I Was a Teenage Security Guard for a Metallica Concert
Oddly enough, this all started with my little brother trying to kick me in the nuts.
I was in 7th grade, and we had just watched our first Peter Sellers Pink Panther movie. Peter Sellers plays Inspector Clouseau, a bumbling, eccentric prat who often accidentally avoids death and solves complex crimes. One of his eccentricities is that he has instructed Cato, his manservant, to randomly attack him to keep his reflexes sharp. It goes without saying that my little brother and I thought this was a great idea, what better way to celebrate our love for Kung Fu movies and keep our martial arts skills sharp by constantly sneak attacking each other?
While I preferred to employ a diverse array of attacks, my brother just tried to kick me in the nuts.
Luckily for me, he never succeeded. Unfortunately, for my brother, I often retaliated by kicking him in the nuts. My brother has two kids now, so no permanent damage was done.
One key benefit of this situation is that my reflexes were “touchy”, so when my friend Geoff tried to jokingly throw a punch at me one day, I blocked it, and twisted his arm behind his back without thinking. Geoff wasn’t mad (probably because he was really stoned) and put me in contact with this dude, who knew another dude who could get me “crowd management gigs” at concerts and other events. I was 18.
In retrospect, it was a mildly shady operation: You called a number that went to an answering machine (it was the ’90s) that listed out the available gigs, and when and where you had to show up for each. This meant that a random assortment of men and women would show up on the day of the hoping they got picked to work that day. Geoff’s and my first gig was at the Portland, Ore. International Raceway, and aside from discovering that drunken motorsports fans seem to be unaware of the fact that speeding cars can kill them, things went pretty well.
On the day of the Metallica concert, I was a little concerned about the validity of the information I had received, because my mom and I ended up confused and driving around Portland Meadows looking for where the security folks were suppose to gather. Portland Meadows is in the middle of a semi-random industrial area right off of I-5 near the Oregon-Washington border. It mostly consists of parking lots, warehouses, a horse racing track and a bunch of abandoned fields and grassy areas.
Apparently, Metallica was also confused. I was at a payphone checking the information I had when James Hetfield rolled up in a limo, stuck his head out the sunroof, and asked, “Hey, do you know where the concert is?”
I just looked at him calmly and said, “I think the concert is going to be held over there,” and pointed to an area we had accidentally almost driven into that appeared to be reserved for the bands.
It was only after he drove away that I thought, “Holy shit that was James Hetfield!” I hoped that I sent him in the right direction.
My mom’s response to seeing James was, “Who was that buck wild-looking person? Is he in the band?” We found the location 10 minutes later.
I walked up to a little tent in the center of a clearing, said my name and was given a security polo shirt. I was ready for work.
At 5’9″ and 150 lbs, I was easily the smallest guy. I was surrounded by big, muscle-bound dudes having intense discussions about bulking powders, or the stretch marks on their shoulders and pectorals from all the iron they were pumping. A couple of them had worked Metallica’s last date up north in Tacoma, and they started telling the rest of us about getting into it with bikers. I got a little nervous. My Kung Fu was okay—maybe good—but it wasn’t good enough to fight bikers who had 100 pounds on me. What was I getting myself into?
The temperature was hitting a high of 100 degrees. I guzzled water and wondered if I was going to drop from heat stroke, or get murdered by bikers a month before I was due to move across the country to start college.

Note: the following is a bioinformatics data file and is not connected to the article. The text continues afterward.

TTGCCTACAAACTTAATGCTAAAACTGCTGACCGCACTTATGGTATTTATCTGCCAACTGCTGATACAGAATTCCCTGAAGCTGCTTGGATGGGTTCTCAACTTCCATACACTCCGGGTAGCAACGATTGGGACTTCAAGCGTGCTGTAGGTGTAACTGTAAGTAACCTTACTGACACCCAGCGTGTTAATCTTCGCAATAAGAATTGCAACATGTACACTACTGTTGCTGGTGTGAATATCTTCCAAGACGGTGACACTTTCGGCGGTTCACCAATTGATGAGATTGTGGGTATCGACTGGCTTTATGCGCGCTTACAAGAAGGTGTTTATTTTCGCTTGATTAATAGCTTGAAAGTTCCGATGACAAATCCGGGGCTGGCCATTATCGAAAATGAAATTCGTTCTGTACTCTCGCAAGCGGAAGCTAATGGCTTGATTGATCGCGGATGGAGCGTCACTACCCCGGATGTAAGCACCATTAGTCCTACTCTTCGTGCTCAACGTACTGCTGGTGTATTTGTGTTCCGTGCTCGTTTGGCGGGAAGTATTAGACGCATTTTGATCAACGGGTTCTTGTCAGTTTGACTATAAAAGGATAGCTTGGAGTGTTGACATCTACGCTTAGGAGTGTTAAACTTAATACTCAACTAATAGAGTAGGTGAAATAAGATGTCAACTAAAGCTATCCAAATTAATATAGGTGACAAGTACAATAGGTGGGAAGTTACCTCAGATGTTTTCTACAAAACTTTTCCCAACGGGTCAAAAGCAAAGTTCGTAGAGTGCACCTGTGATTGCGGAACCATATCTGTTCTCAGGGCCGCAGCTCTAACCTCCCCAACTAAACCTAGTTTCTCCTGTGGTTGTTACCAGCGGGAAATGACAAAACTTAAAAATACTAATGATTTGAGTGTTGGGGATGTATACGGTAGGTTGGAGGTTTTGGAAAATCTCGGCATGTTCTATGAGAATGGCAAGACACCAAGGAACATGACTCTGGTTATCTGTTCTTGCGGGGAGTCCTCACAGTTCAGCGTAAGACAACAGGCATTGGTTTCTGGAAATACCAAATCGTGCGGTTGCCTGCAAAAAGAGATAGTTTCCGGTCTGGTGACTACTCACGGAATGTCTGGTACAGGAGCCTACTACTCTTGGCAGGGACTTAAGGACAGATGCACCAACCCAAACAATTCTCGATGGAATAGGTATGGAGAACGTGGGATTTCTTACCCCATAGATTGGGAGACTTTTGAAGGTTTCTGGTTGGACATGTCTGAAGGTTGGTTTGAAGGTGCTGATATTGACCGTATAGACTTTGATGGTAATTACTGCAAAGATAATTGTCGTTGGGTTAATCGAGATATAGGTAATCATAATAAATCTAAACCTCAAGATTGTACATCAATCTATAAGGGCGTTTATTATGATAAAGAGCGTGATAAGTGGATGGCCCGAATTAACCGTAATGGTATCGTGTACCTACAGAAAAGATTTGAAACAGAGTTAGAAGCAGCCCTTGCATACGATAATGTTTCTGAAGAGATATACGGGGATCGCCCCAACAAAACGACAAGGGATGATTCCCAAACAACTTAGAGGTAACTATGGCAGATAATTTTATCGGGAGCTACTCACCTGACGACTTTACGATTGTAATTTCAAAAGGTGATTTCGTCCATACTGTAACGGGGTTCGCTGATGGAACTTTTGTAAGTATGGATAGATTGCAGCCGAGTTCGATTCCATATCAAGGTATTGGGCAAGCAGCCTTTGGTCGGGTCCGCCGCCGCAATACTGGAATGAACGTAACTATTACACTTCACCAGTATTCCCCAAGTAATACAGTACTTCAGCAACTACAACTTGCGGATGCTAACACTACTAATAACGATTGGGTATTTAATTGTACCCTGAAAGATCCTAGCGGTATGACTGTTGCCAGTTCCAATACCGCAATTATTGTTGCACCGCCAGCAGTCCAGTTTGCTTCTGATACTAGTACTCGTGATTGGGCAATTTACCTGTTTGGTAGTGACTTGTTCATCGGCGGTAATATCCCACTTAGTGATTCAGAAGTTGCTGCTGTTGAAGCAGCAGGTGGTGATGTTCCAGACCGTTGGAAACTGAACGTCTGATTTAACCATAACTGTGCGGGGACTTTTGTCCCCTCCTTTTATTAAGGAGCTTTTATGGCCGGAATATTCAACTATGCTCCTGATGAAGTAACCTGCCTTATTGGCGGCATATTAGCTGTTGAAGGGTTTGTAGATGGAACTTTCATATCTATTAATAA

After about 45 minutes, a guy marched toward us looking like he escaped from a U.S. Army recruitment poster—an All-American G.I. Joe. He briefed us on how to handle things, how long we could expect to be working, the level of police backup, and told us to keep an eye out for people who might pass out because of the heat.
The original lineup was Suicidal Tendencies, Alice in Chains and Metallica, but Alice in Chains had gone on hiatus the day before, so Candlebox would be replacing them. One of the things our briefing covered was that the fans were probably going to be angry about the change, and another thing was that Suicidal Tendencies was “god-awful,” and would probably make us want to kill ourselves.
Things were running way behind schedule, and we needed to get set-up to take tickets. G.I. Joe selected me, two big dudes, and Irene, one of the three women working that day who was 5’1 and 100 pounds (this will be an important detail for later). We hopped into the back of a pick-up truck, and were rushed to the ticket area.
Taking tickets was simple: Concertgoers were herded between two fences, and six of us would take each ticket and tear half of it into a tall cardboard box (this was before the days of barcode scanning). We weren’t shown what a ticket for the show looked like, or how to identify fake tickets. People weren’t allowed to bring in outside beverages or containers, because people had filled them with rocks and thrown them at each other at a previous concert, so we had to search their bags and confiscate any contraband as well. This meant that every fourth person decided to go back and leave their drugs and booze in their cars. Once they made it past us, they’d walk past another few feet of fencing with cops on either end, and then into the venue.
Things went fairly smoothly: I checked the people’s tickets, searched their bags, confiscated any contraband, and let them in. The bikers were really polite and cooperative (these were Portland bikers after all)—it was the young proto-hipsters and bros that gave us a hard time.
Eventually, this dude came stumbling up without a ticket. He was about medium height, with long dark hair, and so filthy that it looked intentional. He looked like a crust punk. He was so drunk that he sounded like he was crying when he spoke. He insisted that his ticket was with his girlfriend who was already inside and that we had to let him in, and when this didn’t work he cursed at us and walked away.